1. Professor Turley,

    Did you see the case where a mental person out of Paris, Texas was given 100 years for molesting a 6 year old child. Today’s headlines Dallas Morning News.

  2. OK – I’ve said enough. We just can’t have honest dialogue in this manner.

    Keep talking, please. You’ve struck a nerve with me!

  3. One time, I was completely trashed and called out on Penelope Trunk’s blog for making comments debunking theories about Generation Jones. Trunk responded in the comments portion to a comment I’d left – that she liked my comment and passion for Gen X or something like that.

    Someone who claimed to have been following my blog went completely off discounting my knowledge about Generation X and telling everyone on Trunk’s blog I didn’t know what I was talking about. The entire branding of my blog is Generation X, so it was just really crummy. I argued it out on her blog for a few days. What really annoyed me was this person could make such wild accusations about a public blogger and yet, bear no personal responsibility whatsoever.

    Furthermore, the commenter decided to take issue with me only after a hugely successful blogger recognized me. The commenter claimed to have read my blog, derided me for voting for Obama (which, I didn’t; I cast a blank ballot in that election) AND said I left misleading comments about Generation Jones on other blogs. None of this was true. If I could have found out who it was, I might have outed this person in a heart beat. I’m not certain of this, but I sure would hav thought long and hard about it. It was sooooo CHEAP for that person to take shots at me like that while bearing no responsibility to further understanding or dialogue.

    I suspect that this person was somewhat responsible for an Op Ed about Gen Jones that appeared in some major newspaper. If this person was acting in tandem with public relations at some university, not disclosing their identity is an afront to PRSA’s Code of Ethics that calls for full disclosure.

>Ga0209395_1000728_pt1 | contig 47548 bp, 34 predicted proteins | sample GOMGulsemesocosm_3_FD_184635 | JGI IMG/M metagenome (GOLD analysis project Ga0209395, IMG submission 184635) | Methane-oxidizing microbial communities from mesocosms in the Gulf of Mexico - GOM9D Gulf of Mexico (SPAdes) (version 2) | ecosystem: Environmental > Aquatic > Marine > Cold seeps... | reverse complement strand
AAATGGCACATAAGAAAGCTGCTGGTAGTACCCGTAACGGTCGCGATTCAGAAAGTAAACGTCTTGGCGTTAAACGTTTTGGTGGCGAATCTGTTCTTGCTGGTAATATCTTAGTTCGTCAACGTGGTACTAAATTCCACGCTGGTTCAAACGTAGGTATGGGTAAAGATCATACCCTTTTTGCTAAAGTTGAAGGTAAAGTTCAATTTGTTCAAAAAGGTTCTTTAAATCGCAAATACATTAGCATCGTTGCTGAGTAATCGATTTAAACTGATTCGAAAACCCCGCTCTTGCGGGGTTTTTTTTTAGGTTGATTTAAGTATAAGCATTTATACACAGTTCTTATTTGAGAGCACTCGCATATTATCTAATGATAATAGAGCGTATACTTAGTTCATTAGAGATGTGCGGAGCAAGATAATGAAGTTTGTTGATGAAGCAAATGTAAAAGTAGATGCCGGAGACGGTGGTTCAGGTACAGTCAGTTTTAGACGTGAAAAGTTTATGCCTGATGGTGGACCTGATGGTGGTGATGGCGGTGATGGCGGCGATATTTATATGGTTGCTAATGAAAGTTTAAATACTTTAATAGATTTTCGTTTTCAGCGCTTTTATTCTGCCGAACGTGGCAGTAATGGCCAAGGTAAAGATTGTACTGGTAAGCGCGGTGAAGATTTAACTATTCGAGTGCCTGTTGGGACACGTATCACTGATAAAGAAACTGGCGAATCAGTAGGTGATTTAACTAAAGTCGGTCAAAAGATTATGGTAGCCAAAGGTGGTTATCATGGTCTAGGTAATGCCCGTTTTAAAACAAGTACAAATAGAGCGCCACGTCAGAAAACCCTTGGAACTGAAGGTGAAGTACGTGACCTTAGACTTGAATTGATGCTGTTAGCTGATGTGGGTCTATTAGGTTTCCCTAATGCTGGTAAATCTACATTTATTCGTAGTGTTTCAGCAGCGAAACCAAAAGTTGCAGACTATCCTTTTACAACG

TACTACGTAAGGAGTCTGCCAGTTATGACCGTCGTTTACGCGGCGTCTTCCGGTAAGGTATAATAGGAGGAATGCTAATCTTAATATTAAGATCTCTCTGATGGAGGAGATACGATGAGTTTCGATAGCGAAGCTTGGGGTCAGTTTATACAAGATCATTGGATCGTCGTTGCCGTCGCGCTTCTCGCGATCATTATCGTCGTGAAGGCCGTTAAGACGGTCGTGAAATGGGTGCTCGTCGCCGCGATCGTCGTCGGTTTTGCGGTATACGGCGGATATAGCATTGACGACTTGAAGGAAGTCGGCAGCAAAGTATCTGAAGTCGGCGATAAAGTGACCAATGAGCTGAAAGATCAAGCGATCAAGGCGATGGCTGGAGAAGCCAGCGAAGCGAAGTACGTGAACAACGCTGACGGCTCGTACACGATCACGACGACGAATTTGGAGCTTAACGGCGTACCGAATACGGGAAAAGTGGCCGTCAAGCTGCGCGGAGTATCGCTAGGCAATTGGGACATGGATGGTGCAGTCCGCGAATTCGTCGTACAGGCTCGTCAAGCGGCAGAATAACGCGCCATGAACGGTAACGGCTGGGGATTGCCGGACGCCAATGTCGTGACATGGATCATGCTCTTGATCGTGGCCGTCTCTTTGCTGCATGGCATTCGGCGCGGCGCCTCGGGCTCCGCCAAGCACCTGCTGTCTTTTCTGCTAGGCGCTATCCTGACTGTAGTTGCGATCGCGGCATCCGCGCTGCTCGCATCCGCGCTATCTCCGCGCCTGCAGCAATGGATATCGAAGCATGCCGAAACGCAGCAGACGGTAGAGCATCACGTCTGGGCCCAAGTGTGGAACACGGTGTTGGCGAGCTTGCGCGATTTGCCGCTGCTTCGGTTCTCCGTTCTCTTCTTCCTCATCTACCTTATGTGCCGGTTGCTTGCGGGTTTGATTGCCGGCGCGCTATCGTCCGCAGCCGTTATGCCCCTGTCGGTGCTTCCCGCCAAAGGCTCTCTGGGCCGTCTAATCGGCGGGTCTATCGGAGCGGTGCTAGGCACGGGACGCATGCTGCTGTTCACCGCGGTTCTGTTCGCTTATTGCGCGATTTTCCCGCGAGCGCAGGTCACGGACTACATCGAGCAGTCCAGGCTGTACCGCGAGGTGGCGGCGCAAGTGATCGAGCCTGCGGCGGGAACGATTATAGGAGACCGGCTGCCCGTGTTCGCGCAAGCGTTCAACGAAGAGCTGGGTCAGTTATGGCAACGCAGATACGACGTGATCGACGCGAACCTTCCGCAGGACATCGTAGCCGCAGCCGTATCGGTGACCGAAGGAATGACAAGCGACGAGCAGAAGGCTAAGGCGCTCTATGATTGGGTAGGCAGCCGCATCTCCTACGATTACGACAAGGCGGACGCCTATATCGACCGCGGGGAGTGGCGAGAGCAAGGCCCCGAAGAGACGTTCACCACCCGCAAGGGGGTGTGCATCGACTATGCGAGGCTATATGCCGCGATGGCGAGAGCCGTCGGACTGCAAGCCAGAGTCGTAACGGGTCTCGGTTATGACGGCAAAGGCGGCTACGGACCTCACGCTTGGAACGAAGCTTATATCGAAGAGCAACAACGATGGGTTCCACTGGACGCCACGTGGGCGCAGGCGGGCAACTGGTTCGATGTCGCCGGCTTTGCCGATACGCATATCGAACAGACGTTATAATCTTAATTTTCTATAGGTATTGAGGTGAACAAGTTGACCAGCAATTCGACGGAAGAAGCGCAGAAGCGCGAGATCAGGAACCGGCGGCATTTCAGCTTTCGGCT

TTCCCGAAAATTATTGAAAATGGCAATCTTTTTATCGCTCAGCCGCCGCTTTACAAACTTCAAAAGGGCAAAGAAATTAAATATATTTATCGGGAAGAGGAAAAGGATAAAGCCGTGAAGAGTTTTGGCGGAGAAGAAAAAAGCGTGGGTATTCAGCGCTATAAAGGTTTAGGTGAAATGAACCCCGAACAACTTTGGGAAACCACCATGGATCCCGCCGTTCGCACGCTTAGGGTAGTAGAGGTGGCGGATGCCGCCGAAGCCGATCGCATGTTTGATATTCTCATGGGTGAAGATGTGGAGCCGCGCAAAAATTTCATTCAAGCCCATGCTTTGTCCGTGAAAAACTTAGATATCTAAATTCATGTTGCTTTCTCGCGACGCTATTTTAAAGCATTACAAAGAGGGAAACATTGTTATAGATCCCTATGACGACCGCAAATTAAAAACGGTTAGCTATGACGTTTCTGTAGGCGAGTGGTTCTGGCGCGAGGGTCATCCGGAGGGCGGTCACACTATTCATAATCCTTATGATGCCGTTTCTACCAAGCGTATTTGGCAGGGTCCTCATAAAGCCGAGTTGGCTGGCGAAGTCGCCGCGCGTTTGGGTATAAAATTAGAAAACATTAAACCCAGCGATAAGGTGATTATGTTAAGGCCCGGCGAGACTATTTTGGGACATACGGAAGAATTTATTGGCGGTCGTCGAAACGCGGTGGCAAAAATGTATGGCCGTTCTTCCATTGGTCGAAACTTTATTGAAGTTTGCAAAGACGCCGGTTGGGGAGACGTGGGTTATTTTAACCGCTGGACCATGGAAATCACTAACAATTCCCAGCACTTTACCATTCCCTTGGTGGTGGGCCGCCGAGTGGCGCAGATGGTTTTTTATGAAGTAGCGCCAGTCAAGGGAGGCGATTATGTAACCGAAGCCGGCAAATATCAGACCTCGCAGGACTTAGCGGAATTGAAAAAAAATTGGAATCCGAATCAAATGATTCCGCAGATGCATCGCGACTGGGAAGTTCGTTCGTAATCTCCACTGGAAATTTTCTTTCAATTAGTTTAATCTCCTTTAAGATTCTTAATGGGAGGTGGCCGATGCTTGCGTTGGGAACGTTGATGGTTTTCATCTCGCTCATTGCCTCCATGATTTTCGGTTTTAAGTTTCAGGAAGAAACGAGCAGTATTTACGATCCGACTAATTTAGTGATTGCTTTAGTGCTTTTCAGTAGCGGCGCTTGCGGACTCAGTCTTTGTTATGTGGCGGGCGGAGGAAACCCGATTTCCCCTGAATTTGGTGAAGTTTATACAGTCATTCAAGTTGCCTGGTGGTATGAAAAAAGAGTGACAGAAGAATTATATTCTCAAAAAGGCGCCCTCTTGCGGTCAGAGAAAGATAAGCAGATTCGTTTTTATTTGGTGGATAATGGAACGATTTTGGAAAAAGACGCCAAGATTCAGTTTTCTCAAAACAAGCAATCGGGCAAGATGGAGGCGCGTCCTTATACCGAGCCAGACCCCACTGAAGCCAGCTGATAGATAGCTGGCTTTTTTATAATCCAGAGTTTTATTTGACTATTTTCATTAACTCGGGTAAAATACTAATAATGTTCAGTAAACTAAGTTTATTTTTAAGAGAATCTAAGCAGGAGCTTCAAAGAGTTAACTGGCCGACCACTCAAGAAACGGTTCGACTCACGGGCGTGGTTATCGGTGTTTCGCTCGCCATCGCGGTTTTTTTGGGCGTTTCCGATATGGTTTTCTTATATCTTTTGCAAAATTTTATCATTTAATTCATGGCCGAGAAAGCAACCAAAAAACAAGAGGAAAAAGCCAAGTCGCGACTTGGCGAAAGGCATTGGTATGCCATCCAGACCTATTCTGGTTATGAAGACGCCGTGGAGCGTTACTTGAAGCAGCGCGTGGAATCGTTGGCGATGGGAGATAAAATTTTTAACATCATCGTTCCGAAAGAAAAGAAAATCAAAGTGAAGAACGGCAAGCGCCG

OK – I’ve said enough. We just can’t have honest dialogue in this manner.

  4. Well as my grandfather used to say to my grandmother, “It’s always easier to apologize than to ask for permission,” at which time she would smack him with an iron skillet.

    It was extremely gracious of Publius to accept Whelan’s apology -he should be very happy that Publius wasn’t holding an iron skillet.

  5. Publius? Why not pick a real Roman legal hero like Cicero? 😀 Hopefully he’s not involved in that trite use of “Publius” to mimic the supporters of the Federalist Papers. Been done already.

  6. Publius,

    Are you now not denying that you are denying that the Publius referred to in the above, is not this Publius but rather that Publius. I think some would have an issue you with being either Publius, but that is not for me to say, therefore I go, ergo.

    Are you assuming the “Publius,” in honor of Roman consul Publius Valerius Publicola. Or are you a Truthful Publius in the Strict Federalist Society sense or more so to a Jeffersonian Federalist society (almost a contradiction, but not if you are an imagined reader). What other non de plume shall you assume, Hamilton, Madison or John Jay?

    Publius of this world is more closely associated with Hamilton, the rat. who wanted the Central Bank.

    Anonymity has its advantages.